Haki R. Madhubuti (nee Don Luther Lee) was born Feb. 23, 1942, in Little Rock, Arkansas. Lee served in the U.S. Army (1960-63). He attended several colleges in Chicago and graduate school at the University of Iowa (M.F.A., 1984). He taught at various colleges and universities, in 1984 becoming a faculty member at Chicago State University. His poetry, which began to appear in the 1960s, was written in black dialect and slang and via Lee’s influence on the late 60s/early 70s recording group, The Last Poets is a strong predecessor of the 90s music style called Rap. His work is characterized both by anger at social and economic injustice and by rejoicing in African-American culture. His first six volumes of poetry were published in the 1960s. The verse collection Don’t Cry, Scream (1969) includes an introduction by poet Gwendolyn Brooks. Lee’s poetry readings were extremely popular during this time.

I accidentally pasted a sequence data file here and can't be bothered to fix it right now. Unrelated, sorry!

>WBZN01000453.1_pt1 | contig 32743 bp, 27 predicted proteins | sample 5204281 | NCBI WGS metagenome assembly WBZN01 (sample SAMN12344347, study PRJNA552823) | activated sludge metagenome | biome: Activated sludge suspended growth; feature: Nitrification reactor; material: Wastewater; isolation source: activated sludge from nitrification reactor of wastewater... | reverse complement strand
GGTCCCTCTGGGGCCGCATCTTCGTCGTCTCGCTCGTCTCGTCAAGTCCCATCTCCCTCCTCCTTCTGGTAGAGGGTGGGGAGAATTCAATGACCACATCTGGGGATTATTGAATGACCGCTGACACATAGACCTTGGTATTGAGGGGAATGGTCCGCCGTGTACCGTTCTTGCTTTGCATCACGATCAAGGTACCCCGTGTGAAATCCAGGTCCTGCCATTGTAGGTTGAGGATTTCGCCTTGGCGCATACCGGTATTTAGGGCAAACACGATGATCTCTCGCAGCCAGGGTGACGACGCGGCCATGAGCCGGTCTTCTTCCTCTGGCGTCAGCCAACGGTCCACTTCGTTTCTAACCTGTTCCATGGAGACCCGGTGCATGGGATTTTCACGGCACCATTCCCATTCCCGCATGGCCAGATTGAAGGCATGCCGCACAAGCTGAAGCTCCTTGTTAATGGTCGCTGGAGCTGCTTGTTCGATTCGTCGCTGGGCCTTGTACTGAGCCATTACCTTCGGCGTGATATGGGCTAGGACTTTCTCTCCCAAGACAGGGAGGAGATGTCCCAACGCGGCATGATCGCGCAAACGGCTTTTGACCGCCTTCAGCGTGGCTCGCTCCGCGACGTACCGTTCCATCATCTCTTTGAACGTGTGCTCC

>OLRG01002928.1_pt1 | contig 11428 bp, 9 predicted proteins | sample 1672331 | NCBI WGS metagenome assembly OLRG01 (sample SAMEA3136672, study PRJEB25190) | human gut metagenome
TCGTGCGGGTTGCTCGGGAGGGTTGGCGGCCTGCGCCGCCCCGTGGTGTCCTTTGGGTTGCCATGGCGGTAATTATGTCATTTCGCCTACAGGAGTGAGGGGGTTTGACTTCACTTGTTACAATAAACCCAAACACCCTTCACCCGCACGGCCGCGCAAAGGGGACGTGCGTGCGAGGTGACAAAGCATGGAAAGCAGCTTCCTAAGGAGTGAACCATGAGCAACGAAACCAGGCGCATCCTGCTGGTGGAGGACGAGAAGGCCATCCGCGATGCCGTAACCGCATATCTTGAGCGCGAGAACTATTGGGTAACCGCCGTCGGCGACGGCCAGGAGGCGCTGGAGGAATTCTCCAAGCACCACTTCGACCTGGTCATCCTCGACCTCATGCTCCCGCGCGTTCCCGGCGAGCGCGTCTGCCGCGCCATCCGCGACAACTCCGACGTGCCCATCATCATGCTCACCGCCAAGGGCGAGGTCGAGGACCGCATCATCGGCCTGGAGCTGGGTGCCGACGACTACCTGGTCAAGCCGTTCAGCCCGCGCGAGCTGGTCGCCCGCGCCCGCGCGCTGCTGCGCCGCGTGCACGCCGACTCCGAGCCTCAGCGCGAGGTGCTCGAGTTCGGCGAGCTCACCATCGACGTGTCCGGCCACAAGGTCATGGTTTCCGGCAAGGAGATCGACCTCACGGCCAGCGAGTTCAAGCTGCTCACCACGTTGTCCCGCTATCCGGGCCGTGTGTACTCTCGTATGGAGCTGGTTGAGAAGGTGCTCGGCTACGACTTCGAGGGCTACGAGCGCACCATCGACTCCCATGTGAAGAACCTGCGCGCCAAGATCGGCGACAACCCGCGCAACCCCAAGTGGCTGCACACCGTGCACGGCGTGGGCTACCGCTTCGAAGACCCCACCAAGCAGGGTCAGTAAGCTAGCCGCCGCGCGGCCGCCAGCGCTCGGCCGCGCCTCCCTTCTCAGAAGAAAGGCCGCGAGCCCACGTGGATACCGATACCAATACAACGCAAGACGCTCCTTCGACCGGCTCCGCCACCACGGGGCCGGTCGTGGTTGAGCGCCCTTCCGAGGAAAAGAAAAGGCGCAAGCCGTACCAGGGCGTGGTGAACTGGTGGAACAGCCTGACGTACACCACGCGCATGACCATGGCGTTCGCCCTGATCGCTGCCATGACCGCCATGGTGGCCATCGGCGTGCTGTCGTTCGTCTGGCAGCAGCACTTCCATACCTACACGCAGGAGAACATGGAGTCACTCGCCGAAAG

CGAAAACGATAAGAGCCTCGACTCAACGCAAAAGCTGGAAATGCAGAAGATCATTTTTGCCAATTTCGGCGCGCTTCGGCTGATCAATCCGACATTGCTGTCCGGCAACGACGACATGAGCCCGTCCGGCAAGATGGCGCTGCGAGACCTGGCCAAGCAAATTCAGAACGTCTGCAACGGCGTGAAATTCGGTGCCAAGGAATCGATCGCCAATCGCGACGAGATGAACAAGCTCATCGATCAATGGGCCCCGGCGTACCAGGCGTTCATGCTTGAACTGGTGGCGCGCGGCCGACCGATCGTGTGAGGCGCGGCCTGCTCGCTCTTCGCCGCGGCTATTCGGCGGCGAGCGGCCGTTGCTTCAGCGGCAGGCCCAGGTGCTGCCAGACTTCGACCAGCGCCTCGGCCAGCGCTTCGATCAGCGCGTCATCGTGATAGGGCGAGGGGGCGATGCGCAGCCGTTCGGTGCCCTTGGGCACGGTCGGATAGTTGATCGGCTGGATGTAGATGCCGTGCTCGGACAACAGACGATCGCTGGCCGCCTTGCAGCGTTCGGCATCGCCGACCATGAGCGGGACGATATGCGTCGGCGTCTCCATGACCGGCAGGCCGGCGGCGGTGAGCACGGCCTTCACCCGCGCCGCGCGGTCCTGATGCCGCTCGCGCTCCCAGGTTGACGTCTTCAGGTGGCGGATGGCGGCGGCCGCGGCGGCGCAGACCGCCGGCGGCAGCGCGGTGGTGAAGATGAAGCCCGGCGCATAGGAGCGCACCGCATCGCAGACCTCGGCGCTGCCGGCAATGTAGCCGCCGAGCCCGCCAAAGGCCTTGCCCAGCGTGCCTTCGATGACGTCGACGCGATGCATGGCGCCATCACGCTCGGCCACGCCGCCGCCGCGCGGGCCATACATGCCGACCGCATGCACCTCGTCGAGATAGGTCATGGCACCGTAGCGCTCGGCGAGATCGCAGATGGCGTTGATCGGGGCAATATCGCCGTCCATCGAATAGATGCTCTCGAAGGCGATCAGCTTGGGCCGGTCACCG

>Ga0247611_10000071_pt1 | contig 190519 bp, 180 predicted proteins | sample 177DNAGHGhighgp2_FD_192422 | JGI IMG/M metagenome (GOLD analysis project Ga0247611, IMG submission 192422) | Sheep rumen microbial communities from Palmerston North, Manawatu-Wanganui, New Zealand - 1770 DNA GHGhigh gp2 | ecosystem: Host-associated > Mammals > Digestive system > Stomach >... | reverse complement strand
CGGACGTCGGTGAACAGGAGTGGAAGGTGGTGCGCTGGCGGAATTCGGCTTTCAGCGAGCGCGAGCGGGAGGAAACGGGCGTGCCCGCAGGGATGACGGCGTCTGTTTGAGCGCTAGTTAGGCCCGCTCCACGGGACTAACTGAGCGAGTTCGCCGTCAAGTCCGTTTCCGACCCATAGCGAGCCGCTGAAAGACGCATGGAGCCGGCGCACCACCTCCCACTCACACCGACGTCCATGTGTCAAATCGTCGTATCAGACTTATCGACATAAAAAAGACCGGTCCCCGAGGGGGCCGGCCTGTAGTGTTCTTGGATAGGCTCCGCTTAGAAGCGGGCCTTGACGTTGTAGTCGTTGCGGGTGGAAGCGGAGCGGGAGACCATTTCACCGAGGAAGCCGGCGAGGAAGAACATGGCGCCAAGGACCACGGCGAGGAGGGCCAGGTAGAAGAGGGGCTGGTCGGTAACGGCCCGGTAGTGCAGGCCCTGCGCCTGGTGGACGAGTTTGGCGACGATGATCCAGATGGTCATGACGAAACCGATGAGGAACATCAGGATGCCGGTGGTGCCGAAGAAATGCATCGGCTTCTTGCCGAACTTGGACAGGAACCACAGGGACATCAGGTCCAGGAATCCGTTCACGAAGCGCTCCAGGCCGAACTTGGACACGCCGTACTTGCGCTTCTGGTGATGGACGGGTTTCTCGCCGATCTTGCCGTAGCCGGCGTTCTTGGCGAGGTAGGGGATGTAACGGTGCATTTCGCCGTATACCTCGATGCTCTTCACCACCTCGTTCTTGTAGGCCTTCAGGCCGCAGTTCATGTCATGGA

An advocate of independent Black institutions, Lee founded the Third World Press in 1967, and he established the Institute of Positive Education in Chicago, a school for black children, in 1969. He is the author of 19 books. Among his poetry collections published under the Swahili name Haki R. Madhubuti are Book of Life (1973), Killing Memory, Seeking Ancestors (1987), and GroundWork: New and Selected Poems from 1966-1996 (1996). He also wrote From Plan to Planet–Life Studies: The Need for Afrikan Minds and Institutions (1973) and an essay collection, Enemies: The Clash of Races (1978). Black Men: Obsolete, Single, Dangerous has sold in excess of 750,000 copies.
Source: http:// www .acsu.buffalo.edu/~sww/Big_Mouff.html